According to Gladstone, reporters are a sorry lot- the government will always try to control them, the public will never trust them, and they are constantly prey to editors, a hungry audience who wants their news fast, and the purse-strings that tempt them to say things that aren’t true.

Hanging over the book like the albatross of every reporter who wants to be worth their weight in salt, is the myth of objectivity. Objectivity, Gladstone insists, “is impossible.” Biases are inherent: gender biases, race biases, political biases), as several scientific studies cited in the book have proved. If you don’t believe me, try this test.

As one salient quote in the book points out, we as journalists are in fact responsible for everything we see as well as everything we do. But ‘advocacy’ journalism is relegated to the sphere of ‘deviance’, outside of the donut-hole sphere of consensus. A media consumer should watch for media biases, but a reporter can’t help but have them- no matter how much they try to make up for it.

So what’s the solution? According to Gladstone, in a time of public online identities and opinion-oriented journalism, transparency is the new objectivity. Reporters must earn people’s trust and assume that the public is savvy enough to sniff out the real truth in this age of information (re: don’t end up like this guy, duh). They should always link to their sources, open themselves to comments and criticisms, and even disclose their voting records, affiliations, and biases openly. Founder of Entertainment Weekly Jeff Jarvis does. Then, after all that disclosure, still make kick-ass quality journalism that is reliable, documented, and committed to the truth.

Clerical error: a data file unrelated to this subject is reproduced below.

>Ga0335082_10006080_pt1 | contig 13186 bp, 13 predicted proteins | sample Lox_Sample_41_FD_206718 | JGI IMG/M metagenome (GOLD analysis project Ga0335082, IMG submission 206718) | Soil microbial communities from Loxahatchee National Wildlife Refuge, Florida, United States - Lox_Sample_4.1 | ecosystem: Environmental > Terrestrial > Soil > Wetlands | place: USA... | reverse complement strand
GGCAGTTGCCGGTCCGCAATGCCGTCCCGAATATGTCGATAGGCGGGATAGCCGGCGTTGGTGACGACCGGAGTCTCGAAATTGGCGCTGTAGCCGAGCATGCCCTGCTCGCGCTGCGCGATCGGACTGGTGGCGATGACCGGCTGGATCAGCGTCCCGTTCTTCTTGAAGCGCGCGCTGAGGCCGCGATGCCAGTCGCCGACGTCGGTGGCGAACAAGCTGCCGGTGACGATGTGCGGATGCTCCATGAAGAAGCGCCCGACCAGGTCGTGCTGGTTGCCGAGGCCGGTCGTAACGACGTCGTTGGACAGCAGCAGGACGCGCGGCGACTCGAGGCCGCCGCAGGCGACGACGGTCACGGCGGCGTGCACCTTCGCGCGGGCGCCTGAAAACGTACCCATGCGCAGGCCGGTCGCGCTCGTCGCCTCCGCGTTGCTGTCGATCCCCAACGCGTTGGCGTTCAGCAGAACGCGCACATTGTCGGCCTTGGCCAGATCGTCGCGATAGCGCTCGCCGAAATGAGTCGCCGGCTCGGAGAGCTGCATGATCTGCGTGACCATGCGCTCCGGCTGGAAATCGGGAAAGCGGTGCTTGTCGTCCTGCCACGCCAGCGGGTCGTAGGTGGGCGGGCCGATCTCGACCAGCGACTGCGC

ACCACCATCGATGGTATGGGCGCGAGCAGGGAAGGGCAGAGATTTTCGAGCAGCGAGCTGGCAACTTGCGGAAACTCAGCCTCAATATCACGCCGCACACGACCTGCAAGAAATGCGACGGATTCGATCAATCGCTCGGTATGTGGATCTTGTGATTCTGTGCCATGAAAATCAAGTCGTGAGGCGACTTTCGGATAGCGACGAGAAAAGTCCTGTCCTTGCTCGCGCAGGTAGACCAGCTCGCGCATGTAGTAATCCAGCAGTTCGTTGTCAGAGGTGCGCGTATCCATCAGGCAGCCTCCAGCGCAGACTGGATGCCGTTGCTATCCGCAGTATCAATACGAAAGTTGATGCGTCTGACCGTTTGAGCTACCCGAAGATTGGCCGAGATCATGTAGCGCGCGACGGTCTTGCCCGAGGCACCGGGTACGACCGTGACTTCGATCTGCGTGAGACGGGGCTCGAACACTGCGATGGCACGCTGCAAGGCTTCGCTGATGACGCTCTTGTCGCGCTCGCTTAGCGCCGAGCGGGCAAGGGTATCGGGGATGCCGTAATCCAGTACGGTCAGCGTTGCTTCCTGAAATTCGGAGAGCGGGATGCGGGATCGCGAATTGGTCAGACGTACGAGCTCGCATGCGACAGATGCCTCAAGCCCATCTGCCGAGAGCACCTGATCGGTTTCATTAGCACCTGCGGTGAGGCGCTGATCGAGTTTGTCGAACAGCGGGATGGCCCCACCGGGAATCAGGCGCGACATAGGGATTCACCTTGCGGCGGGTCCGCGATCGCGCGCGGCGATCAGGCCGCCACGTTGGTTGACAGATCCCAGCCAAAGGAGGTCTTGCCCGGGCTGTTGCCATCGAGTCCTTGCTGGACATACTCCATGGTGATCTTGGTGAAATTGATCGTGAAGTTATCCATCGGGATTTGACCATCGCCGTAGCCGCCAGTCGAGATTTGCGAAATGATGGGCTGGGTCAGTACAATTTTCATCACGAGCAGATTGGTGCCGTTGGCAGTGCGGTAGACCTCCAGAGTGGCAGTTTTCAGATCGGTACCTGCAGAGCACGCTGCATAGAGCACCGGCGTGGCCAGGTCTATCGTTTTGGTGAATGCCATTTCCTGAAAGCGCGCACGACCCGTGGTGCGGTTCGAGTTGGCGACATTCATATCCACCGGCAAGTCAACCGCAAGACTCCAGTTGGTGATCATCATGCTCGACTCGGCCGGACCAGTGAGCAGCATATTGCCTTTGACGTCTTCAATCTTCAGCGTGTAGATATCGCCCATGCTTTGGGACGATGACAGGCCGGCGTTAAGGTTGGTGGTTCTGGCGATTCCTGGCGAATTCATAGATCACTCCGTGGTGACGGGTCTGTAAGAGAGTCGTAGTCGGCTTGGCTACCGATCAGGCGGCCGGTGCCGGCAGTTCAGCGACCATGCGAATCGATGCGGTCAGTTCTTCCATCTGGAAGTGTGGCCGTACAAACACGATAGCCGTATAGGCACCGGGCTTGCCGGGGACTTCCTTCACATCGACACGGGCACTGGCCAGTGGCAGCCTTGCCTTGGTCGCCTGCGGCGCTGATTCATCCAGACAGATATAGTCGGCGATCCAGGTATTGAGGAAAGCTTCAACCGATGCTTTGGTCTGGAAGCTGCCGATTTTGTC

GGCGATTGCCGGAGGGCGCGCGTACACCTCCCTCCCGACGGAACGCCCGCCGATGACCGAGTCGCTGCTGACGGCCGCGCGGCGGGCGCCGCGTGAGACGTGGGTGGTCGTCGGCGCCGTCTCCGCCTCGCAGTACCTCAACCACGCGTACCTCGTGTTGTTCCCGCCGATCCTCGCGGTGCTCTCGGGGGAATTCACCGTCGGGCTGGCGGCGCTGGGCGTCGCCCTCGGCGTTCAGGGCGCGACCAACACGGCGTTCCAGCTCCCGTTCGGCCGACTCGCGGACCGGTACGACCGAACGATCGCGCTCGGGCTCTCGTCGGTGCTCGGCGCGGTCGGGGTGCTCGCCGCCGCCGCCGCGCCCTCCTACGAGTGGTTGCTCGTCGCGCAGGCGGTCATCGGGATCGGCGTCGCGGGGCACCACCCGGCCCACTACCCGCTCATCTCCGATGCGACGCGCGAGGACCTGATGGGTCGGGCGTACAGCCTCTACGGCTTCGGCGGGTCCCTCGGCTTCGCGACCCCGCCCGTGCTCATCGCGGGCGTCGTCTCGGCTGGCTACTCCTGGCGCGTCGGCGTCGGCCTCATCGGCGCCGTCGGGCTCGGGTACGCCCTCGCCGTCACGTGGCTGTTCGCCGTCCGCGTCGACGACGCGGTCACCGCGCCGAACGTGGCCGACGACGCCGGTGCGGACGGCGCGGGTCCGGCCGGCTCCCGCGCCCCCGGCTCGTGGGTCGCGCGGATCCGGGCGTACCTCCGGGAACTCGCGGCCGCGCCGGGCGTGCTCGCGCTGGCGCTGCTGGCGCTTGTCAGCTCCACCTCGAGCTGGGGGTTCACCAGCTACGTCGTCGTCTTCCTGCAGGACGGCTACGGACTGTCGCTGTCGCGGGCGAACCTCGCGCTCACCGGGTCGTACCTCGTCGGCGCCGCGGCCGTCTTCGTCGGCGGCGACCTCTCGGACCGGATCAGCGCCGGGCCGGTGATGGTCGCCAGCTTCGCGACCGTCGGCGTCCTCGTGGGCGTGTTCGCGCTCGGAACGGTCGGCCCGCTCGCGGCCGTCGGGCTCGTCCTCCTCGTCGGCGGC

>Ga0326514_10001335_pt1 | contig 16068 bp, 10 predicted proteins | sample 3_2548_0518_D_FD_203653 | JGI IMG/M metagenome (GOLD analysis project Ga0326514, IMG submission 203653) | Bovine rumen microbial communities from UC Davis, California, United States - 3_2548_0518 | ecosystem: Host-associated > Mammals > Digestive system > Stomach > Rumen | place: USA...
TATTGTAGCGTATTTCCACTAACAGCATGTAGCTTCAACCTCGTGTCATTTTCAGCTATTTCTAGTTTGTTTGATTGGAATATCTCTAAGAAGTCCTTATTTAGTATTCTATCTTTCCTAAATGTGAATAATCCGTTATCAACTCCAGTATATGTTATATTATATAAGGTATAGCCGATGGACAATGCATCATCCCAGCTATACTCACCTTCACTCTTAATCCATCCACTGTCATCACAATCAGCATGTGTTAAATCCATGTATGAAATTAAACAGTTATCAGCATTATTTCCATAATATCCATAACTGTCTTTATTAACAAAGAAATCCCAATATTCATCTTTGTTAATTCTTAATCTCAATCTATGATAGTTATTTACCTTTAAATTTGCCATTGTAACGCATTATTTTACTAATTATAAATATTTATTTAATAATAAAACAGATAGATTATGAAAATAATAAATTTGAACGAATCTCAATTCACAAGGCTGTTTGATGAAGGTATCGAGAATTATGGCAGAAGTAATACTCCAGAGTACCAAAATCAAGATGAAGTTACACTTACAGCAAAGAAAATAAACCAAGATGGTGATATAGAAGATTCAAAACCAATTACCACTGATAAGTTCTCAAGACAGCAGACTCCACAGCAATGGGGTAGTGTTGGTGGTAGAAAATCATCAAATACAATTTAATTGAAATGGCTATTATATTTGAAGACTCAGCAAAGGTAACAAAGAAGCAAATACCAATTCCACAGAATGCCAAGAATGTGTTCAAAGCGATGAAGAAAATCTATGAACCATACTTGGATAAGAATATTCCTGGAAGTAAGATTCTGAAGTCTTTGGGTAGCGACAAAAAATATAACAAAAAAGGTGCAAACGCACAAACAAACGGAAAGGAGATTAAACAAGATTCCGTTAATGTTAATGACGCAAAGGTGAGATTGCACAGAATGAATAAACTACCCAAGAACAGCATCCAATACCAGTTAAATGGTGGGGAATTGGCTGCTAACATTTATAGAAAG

In the end, ‘the influencing machine’ spins its course on us, fragments us into pieces of incomplete knowledge, and challenges our identities. Technological changes ensure we’ll biologically develop into how we consume media- our brains are already changing to handle this new global universe of rapid news and information. The final panel of the book shows a group of people staring up at you, holding cell phones and microphones, as Gladstone says, ‘We get the media we deserve.” For better or worse? I guess it’s up to us to find out.

More:

Read Brooke Gladstone’s Media Manifesto on Transom:
http://transom.org/?p=7004

Watch an animated Video on The Influencing Machine:
https://vimeo.com/23867276

Buy The Influencing Machine at:
http://www.amazon.com/The-Influencing-Machine-Brooke-Gladstone/dp/0393077799

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2 Comments

  1. Session 4 – Global Systems, Watchdogs and What Comes Next « UW Digital Democracy
  2. The Influencing Machine Book Review « Digital Infinity